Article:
LONDON (Reuters) - Tiger Woods will go out with all guns blazing at next month’s Ryder Cup to try to make amends for a mediocre season, triple major champion Padraig Harrington said on Friday.
The world number one has had a troubled year on and off the course and is still waiting for his first tournament victory of 2010.
“The Ryder Cup could be the pinnacle of his year, like it could be for me,” said Harrington of his fellow wildcard pick. “He will be in a fighting mood for the week, in a mood to perform.
“At the last one in 2008 I was a bit burned out ... but going into this one Tiger’s not going to be that way and I’m not going to be that way,” said the Irishman in a conference call with reporters.
“He’s not coming into this Ryder Cup having achieved a lot of his goals this year and he’s probably thinking, ‘I want to play well to make it a successful year’.”
Neither player qualified automatically for the October 1-3 match at Celtic Manor in Wales. Harrington relied on a wildcard selection from European captain Colin Montgomerie and Woods was chosen by U.S. skipper Corey Pavin.
Asked whether he would have picked Woods, the Irishman replied: “Yes, 100 percent, absolutely -- he is the number one golfer in the world and he’s been showing good form of late.
“He has a presence and intimidation factor. Matchplay will suit him.
“I think he’s going to be strong enough to stand up on the tee box against anybody. Certainly no bookmaker will make him a longshot in his singles match.”
Harrington, who won the British Open in 2007 and 2008 and the U.S. PGA Championship two years ago, said Woods had often found it hard to come to terms with the special circumstances surrounding a Ryder Cup.
“In previous Ryder Cups Tiger has struggled with the structure of the event,” said the 39-year-old Dubliner who has gone two years without a victory.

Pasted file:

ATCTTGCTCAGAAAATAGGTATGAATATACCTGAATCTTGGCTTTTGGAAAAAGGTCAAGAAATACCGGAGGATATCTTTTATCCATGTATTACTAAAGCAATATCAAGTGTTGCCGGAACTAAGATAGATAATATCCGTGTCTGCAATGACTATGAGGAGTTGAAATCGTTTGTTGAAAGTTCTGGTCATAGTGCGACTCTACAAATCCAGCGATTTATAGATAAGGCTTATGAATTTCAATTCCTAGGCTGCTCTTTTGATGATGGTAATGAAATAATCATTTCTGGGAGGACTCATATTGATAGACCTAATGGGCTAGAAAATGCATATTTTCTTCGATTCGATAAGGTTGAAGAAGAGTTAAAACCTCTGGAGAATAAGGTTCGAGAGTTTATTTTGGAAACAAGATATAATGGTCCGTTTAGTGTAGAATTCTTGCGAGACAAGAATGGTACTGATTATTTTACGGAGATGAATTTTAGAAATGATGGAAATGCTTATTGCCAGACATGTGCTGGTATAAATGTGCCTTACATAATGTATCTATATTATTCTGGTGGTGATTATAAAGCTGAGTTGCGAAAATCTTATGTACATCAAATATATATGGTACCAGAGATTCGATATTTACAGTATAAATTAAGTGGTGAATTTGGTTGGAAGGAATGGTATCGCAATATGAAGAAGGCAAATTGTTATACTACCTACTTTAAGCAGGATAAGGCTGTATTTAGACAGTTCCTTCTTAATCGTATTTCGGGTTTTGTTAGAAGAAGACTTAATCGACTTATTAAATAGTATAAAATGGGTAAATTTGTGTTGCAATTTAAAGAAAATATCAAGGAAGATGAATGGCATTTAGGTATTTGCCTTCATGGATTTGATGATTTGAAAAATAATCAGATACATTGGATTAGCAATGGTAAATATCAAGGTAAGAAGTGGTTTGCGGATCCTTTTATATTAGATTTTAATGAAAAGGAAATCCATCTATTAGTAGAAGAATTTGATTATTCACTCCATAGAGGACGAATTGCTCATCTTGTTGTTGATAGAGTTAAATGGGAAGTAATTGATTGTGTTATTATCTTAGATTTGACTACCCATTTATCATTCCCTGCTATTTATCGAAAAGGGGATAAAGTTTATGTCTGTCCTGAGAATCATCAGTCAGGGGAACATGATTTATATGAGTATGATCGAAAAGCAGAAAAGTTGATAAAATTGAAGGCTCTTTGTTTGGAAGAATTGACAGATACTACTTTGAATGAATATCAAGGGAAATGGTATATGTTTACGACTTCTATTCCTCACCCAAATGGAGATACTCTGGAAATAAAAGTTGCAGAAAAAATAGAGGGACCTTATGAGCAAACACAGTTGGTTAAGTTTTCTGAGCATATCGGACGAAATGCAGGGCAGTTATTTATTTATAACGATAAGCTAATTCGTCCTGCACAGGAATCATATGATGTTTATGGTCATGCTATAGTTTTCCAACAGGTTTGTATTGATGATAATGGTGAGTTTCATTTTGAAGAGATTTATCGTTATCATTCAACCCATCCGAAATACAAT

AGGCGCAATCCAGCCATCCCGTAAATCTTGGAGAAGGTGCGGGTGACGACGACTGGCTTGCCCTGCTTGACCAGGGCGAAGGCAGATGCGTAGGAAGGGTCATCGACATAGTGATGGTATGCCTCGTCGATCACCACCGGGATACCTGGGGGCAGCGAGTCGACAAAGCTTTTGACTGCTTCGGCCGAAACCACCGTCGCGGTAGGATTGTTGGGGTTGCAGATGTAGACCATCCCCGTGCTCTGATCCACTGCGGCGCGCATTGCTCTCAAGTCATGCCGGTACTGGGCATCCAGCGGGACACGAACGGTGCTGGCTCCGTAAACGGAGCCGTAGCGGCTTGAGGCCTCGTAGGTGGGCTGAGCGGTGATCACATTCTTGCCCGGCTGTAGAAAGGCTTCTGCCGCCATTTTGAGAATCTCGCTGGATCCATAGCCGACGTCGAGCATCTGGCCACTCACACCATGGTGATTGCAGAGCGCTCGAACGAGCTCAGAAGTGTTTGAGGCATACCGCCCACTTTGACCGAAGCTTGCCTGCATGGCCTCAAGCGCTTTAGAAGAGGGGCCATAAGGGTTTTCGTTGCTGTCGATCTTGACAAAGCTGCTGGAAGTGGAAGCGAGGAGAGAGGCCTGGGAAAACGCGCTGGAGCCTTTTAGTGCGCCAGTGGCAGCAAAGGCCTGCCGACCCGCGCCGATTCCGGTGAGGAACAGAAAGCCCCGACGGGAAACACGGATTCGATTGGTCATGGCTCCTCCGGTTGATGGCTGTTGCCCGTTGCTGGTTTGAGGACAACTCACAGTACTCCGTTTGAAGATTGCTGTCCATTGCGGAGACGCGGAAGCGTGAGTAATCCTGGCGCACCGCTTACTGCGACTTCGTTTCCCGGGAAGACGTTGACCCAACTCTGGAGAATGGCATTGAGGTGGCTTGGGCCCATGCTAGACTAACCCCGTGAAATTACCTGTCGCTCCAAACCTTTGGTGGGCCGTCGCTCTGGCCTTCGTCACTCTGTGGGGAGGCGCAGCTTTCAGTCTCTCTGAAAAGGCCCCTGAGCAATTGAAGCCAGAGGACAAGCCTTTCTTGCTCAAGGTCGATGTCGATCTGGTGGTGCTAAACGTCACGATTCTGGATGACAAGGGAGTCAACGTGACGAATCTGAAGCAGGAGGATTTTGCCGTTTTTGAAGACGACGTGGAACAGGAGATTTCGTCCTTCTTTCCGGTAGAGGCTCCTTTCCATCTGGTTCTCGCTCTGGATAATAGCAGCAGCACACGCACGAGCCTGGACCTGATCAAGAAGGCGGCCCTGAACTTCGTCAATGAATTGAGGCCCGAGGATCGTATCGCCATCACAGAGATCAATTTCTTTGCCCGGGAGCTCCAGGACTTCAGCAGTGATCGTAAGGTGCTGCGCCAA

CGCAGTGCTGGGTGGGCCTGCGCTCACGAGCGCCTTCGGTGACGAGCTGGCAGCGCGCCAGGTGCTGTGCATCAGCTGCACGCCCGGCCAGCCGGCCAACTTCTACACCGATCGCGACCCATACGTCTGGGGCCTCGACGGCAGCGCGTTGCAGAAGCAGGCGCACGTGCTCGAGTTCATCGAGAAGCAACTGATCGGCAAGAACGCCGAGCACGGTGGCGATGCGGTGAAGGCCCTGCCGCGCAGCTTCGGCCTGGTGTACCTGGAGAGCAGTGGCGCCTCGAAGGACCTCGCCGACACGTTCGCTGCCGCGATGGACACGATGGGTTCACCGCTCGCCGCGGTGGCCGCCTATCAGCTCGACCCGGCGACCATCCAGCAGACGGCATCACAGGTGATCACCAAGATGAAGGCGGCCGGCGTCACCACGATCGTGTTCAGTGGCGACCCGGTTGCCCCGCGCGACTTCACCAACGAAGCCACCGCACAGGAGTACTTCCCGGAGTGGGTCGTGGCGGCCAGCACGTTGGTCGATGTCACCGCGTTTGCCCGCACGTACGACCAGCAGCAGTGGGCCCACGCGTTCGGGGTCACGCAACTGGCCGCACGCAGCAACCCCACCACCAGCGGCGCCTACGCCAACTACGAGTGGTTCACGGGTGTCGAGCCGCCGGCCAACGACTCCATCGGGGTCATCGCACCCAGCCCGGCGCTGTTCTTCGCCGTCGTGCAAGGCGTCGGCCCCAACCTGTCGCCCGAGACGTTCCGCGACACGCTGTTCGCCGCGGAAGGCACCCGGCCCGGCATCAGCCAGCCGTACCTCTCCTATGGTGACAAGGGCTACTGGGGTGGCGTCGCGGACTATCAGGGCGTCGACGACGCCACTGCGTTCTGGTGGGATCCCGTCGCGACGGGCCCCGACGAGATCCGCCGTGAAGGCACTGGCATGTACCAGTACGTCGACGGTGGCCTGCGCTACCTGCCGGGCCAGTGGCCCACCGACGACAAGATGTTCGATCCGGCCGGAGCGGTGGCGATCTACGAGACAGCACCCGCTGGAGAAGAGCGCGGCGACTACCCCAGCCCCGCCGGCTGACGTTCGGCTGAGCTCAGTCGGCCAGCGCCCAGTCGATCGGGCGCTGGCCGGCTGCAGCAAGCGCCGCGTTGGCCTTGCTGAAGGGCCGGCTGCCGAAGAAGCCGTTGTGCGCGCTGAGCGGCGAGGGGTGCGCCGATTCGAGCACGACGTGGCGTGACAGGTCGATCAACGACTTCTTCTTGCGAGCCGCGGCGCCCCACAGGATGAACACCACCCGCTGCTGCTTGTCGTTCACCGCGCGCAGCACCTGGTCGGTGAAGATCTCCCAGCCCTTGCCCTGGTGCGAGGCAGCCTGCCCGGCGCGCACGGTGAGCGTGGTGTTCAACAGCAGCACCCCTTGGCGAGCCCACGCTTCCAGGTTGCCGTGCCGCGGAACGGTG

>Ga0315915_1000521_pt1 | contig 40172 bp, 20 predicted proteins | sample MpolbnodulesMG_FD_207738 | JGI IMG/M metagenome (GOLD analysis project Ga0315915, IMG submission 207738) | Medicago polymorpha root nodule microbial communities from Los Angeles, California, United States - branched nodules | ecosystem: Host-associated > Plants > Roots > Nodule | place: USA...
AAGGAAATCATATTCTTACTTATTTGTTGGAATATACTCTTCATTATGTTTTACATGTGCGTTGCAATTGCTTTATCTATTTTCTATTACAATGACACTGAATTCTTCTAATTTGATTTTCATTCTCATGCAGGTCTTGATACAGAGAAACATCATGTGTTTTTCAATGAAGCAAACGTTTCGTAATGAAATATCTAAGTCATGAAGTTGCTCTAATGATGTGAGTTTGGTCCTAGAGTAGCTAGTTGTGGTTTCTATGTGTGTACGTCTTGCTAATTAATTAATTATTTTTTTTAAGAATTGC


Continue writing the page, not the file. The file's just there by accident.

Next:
“Playing a practice round at 11 o’clock in the morning, I don’t think he’s ever done that in his life. Normally he’s out at 6 o’clock and by 11 he’s out of there and off the golf course.
“There are a lot of things at a Ryder Cup that don’t fit into Tiger’s normal schedule. But having got a pick this year he might feel a bit like me and turn round and say, ‘What do you need me to do?’ ... and be much more focused on the team.”
Harrington said he had learned harsh lessons from failing to earn an automatic spot in Montgomerie’s team.
“I regret my schedule big time,” he said. “I focused on the world rankings, assuming I was going to have a bumper year.
“My schedule was poor. If you want to make the team you need to play more. Next time round I’ll be looking at making the top nine money winners.”
Harrington, who has played in the team event on five previous occasions, said he felt obliged to give something extra to the team as a wildcard choice.
“When you go in as a pick you have got more to prove and in many ways you are trying to justify it,” he said. “I definitely feel under more pressure.
“Last time I had won a couple of majors ... and I really struggled to get back up for the Ryder Cup.
“It’s the opposite this year. I’m hoping to be at my peak.”
Editing by Ed Osmond
Our Standards: The Thomson Reuters Trust Principles.